• A camera monitoring system at the nearside of the vehicle
Zero star vehicles with an approved Safe System will be granted a permit until 25 October 2024, when the progressive Safe System will be required for all vehicles rated below three stars. At that time, the permits of vehicles rated one or two stars will expire; these vehicles will need to reapply for a ten-year permit under the progressive Safe System. Requirements will be evaluated in 2022 to take into account new safety technology; any such equipment deemed important will be added to the requirements and will need to be installed on vehicles below three stars before applying for a permit.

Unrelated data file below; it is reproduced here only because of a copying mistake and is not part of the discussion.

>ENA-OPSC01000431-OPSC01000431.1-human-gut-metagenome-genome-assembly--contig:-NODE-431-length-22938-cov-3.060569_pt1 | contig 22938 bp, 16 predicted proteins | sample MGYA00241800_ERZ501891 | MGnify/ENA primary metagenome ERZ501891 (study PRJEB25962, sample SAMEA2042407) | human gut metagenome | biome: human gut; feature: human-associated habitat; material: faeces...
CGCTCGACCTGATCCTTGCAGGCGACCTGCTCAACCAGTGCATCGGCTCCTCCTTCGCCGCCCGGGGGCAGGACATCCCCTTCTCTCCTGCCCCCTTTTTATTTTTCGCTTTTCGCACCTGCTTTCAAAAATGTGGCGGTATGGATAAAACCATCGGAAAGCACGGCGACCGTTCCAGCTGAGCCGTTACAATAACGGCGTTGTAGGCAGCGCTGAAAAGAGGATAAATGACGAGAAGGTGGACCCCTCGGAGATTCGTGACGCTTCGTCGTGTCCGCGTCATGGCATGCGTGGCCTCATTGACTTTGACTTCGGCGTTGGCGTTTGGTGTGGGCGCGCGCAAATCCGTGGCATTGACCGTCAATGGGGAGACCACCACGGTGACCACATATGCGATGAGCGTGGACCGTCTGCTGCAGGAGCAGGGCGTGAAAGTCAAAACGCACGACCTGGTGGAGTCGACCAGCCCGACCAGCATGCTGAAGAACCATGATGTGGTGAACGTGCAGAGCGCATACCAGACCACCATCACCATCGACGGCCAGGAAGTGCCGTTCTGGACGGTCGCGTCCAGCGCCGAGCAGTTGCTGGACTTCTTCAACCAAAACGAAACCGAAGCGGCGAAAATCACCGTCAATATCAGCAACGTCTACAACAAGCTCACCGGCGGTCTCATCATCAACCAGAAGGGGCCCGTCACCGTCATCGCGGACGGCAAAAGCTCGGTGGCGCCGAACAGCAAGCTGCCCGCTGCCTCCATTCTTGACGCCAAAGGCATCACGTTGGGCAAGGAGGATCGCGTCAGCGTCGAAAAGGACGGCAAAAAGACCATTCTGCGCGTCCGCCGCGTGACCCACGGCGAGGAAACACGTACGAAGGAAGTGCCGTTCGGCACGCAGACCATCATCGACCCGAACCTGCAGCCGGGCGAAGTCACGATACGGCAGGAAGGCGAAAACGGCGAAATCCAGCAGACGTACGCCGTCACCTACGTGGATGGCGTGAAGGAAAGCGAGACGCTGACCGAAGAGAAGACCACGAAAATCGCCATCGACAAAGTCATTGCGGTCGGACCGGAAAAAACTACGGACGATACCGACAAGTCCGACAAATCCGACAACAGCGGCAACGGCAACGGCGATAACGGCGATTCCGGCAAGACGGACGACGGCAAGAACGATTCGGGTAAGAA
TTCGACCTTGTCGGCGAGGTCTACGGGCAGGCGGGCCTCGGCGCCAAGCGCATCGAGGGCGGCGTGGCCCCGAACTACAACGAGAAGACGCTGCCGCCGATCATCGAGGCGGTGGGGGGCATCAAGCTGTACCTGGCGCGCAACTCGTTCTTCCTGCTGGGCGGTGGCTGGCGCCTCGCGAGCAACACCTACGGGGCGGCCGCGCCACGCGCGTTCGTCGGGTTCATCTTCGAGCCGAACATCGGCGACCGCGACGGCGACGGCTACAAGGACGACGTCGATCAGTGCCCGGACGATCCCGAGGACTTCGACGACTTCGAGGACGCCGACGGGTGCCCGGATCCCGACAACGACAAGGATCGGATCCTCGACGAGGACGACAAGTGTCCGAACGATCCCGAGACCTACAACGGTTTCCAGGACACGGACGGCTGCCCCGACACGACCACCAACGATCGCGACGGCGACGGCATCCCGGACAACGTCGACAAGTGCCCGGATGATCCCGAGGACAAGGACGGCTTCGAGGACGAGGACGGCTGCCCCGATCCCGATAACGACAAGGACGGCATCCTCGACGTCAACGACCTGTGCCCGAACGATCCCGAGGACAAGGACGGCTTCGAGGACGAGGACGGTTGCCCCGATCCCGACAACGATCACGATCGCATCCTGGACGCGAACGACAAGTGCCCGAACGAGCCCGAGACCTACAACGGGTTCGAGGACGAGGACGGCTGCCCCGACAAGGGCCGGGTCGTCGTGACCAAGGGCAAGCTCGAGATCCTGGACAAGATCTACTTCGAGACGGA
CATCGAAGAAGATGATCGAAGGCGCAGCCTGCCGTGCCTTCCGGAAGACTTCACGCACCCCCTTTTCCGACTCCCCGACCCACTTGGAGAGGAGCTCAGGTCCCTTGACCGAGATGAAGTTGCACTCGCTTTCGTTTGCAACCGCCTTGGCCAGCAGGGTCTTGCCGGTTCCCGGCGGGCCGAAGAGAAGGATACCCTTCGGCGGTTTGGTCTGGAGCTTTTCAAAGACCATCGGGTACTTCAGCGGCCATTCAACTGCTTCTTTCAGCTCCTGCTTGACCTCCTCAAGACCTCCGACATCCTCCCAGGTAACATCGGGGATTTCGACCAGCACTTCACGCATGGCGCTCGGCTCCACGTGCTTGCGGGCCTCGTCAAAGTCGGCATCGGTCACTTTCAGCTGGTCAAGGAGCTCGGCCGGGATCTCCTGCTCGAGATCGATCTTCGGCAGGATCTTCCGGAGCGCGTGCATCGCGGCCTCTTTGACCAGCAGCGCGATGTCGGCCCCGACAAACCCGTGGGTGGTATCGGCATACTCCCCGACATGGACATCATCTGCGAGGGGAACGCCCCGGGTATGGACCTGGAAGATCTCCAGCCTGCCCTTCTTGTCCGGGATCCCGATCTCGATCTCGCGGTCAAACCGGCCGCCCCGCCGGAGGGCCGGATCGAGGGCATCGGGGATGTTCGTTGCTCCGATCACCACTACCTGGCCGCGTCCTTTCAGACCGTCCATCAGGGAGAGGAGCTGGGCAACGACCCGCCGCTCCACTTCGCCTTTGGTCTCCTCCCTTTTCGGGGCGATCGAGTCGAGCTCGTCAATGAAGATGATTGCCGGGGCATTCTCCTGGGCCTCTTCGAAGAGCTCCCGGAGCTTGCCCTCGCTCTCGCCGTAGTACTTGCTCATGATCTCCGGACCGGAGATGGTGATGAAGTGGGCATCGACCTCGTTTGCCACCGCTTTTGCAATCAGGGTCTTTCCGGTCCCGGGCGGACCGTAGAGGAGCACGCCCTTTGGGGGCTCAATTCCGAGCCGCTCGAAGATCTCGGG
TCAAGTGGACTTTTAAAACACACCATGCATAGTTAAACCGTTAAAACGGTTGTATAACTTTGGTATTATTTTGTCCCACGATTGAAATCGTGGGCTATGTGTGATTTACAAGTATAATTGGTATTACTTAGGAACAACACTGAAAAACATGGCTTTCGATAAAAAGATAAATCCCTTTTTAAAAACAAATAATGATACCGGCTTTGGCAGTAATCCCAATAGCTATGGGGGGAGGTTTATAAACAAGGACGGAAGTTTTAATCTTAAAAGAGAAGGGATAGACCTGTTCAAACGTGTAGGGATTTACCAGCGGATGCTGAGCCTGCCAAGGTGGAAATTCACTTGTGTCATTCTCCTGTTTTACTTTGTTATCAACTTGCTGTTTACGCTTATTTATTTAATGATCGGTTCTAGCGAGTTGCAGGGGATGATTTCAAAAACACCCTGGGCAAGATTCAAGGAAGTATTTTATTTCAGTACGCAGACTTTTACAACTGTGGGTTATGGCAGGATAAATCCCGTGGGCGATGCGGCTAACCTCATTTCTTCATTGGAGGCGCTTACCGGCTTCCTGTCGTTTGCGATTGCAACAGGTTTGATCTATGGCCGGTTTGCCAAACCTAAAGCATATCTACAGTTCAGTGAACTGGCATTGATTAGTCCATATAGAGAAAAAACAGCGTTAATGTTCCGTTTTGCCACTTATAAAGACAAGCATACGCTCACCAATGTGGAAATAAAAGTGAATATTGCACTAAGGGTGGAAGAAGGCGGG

Fleet Operator Recognition Scheme
While undertaking compliance with the DVS Safe System, it is worth considering the Fleet Operator Recognition Scheme (FORS), a voluntary accreditation that promotes best practices for commercial vehicle operators. As the Safe System requirements are met by the FORS Silver S6 scheme, it can make sense to comply with both standards at the same time. FORS Silver compliance has the added benefit that you are also compliant with the Construction Logistics and Community Safety (CLOCS) standard.